A panel formed by the British Columbia provincial government has submitted its report and recommendations regarding crown-owned utility British Columbia Hydro's proposed electricity rate hike.
On March 1, 2011, BC Hydro filed a rate increase request with the British Columbia Utilities Commission. The application planned to raise rates nearly 10%. After significant push back from both residential and commercial ratepayers, newly sworn in Premier Christy Clark requested a panel be formed to review BC Hydro and its proposal.
The panel, made up of deputy minister to the premier, John Dyble, deputy minister of finance, Peter Milburn and associate deputy minister of the environmental assessment office, Cheryl Wenezenki-Yolland have proposed a plan [pdf] to cut the utility's expenditures by $800 million over three years.
On behalf of the government, Energy and Mines Minister Rich Coleman has agreed "to implement panel's recommendations." BC Hydro will file a new rate proposal to the BC Utilities Commission (BCUC) which will reflect the savings from the proposed cost cuts. The new rate increase is 50 percent less than what the Crown corporation had proposed. Under the proposal, the new rates would be hiked up 8 percent in 2012, and 3.9 percent in both 2013 and 2014.
As part of the $800 million plan the panel has recommended that the utility cut 1,000 employees over three years which could result in slashing BC Hydro's costs by $175 million.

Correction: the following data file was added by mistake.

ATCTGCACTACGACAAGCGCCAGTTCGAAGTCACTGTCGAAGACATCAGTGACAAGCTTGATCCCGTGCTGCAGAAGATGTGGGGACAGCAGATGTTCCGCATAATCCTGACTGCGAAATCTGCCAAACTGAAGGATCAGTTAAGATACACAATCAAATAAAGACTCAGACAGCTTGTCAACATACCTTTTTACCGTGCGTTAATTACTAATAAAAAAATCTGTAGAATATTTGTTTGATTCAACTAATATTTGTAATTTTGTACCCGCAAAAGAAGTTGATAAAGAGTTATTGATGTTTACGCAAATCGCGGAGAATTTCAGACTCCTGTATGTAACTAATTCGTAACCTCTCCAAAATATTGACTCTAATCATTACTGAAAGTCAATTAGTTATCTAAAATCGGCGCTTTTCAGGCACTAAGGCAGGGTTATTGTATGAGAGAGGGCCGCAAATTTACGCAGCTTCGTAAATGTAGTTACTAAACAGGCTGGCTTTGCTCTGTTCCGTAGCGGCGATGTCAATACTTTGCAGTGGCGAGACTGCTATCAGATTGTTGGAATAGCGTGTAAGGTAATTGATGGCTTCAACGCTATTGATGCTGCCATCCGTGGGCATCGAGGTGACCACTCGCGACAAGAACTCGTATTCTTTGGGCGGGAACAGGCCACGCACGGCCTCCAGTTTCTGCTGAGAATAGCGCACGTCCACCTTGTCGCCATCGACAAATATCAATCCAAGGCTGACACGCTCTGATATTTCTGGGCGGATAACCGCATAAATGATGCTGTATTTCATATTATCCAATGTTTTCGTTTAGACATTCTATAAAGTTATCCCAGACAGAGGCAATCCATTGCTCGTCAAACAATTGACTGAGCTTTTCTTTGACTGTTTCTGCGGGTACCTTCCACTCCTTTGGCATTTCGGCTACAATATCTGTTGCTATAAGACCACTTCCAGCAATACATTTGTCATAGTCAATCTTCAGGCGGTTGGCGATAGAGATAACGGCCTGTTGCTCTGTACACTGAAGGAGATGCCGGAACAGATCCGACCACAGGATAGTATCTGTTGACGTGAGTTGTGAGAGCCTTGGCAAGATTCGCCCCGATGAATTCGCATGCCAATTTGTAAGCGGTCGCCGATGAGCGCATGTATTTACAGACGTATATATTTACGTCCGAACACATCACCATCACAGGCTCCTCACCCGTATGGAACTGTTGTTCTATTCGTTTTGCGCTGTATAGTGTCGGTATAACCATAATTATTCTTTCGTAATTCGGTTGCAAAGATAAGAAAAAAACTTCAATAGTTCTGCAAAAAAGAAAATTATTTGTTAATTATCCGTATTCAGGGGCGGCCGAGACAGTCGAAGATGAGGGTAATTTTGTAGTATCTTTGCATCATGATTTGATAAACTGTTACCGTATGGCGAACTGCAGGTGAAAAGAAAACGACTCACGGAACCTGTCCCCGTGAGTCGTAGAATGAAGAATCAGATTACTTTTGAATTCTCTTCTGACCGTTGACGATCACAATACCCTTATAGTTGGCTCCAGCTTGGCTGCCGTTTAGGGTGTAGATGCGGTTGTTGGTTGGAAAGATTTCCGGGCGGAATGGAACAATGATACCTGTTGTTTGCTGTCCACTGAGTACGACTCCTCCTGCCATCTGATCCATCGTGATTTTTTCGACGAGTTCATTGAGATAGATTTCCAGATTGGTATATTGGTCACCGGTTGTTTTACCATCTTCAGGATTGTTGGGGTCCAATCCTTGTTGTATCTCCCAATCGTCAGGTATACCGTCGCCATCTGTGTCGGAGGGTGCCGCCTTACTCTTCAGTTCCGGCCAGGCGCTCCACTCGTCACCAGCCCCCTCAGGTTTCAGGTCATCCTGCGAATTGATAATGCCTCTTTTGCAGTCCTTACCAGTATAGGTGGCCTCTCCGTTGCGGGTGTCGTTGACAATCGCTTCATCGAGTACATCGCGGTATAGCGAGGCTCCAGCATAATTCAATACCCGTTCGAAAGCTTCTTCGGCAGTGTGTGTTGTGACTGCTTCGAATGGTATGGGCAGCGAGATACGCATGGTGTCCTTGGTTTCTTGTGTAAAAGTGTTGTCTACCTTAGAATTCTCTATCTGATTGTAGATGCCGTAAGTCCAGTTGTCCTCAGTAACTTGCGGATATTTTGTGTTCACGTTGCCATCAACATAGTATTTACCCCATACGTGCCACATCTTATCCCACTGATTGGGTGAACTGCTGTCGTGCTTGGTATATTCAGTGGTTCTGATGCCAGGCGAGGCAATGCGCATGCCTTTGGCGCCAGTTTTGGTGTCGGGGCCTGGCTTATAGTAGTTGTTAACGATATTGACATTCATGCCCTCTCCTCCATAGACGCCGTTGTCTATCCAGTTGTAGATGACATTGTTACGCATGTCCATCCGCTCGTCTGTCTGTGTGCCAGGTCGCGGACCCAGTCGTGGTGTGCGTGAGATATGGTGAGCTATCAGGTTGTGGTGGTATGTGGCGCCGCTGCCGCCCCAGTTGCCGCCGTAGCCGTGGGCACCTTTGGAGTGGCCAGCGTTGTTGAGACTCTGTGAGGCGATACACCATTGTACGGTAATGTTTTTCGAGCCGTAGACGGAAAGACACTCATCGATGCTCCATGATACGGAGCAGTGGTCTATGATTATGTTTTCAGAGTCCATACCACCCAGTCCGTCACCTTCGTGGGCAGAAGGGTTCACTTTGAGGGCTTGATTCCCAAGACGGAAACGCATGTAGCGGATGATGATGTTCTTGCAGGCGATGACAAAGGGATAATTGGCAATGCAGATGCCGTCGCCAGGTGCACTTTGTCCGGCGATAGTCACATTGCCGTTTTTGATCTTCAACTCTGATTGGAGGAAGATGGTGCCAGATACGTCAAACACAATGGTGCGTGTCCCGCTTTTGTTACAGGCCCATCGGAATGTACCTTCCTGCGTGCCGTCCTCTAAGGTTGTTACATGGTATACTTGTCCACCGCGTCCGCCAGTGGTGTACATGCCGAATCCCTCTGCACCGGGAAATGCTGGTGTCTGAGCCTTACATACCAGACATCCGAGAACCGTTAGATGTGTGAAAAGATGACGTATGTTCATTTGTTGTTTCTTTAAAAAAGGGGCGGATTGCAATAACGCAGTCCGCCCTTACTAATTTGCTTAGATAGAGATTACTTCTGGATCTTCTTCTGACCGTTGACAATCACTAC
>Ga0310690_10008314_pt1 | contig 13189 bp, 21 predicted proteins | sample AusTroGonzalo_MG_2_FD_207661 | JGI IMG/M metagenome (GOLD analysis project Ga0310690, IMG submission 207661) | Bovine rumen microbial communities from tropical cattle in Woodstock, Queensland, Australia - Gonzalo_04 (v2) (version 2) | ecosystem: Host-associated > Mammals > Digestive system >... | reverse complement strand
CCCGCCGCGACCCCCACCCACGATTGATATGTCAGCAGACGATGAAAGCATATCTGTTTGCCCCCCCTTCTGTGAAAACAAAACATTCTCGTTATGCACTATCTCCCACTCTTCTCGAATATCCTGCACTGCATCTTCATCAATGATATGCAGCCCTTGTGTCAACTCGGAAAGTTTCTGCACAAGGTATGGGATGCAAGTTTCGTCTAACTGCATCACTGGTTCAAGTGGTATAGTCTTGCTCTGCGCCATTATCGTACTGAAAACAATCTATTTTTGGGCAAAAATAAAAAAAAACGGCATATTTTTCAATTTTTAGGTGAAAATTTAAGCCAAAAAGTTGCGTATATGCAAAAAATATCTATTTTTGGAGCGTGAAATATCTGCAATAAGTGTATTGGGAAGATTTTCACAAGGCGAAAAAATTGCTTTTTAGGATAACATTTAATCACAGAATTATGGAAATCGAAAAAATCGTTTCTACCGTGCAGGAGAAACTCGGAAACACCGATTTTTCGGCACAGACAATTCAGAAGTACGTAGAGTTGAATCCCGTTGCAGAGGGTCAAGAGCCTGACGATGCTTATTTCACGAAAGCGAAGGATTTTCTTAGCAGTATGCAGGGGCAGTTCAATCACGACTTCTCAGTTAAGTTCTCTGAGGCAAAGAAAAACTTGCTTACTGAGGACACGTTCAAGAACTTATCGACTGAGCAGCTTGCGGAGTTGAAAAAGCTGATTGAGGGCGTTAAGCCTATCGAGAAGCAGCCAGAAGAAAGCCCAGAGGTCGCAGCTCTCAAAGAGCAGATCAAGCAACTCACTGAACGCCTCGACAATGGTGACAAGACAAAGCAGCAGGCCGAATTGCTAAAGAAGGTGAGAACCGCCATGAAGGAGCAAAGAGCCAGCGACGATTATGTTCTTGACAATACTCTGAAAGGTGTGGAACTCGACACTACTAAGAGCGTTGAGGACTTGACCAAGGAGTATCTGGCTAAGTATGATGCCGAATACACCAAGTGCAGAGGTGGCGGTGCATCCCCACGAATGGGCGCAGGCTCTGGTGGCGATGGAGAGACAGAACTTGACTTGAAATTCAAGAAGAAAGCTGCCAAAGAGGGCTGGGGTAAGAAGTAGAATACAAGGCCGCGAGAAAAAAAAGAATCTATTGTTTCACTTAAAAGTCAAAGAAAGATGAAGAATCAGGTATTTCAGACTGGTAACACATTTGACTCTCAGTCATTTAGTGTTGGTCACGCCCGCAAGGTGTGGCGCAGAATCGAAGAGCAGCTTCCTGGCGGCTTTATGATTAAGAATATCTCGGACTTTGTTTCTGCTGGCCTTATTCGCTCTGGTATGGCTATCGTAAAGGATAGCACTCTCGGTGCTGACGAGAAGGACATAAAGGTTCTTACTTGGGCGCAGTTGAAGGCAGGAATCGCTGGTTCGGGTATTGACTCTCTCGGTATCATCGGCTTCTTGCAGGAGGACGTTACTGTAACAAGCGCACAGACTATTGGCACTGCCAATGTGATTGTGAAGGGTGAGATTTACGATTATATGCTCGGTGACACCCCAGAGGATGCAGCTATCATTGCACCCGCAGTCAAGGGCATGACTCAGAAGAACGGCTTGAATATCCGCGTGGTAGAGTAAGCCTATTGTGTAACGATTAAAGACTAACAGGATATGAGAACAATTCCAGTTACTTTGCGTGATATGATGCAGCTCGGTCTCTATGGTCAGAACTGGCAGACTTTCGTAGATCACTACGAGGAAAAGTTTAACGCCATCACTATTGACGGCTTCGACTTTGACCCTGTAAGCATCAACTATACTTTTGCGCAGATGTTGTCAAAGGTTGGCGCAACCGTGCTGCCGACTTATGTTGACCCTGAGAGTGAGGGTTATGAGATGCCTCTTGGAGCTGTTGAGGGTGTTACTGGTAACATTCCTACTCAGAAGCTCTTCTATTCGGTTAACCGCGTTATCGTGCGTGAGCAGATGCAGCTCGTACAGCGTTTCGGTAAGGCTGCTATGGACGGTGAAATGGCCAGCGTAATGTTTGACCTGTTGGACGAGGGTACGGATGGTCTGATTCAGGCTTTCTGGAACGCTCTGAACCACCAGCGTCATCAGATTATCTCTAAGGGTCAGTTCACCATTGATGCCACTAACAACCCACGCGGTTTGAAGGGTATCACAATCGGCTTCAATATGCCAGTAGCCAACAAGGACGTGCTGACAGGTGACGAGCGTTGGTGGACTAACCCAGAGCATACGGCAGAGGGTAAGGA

In addition, the panel called for the utility to "accelerate the pace and magnitude of change within BC Hydro to develop an organizational structure that keeps costs down and passes savings to British Columbians."
The plan also recommends the provincial government reevaluate the plausibility of both the timeline and definitions set forth by the 2007 BC Energy Plan which requires the province to obtain sufficient electricity supply from sources within British Columbia by 2016.
The panel summarized the report's executive summary saying, "While the panel believes that BC Hydro has done a relatively good job of providing reliable and safe electrical services to the residents of BC at low rates, BC Hydro’s operating costs have been increasing over recent years."
At a joint press conference with Minister Coleman, BC Hydro CEO Dave Cobb commented on the panels recommendations saying, "Reviews like this are never easy. We want to be the most efficient and cost-effective utility in North America, and we're not there yet."
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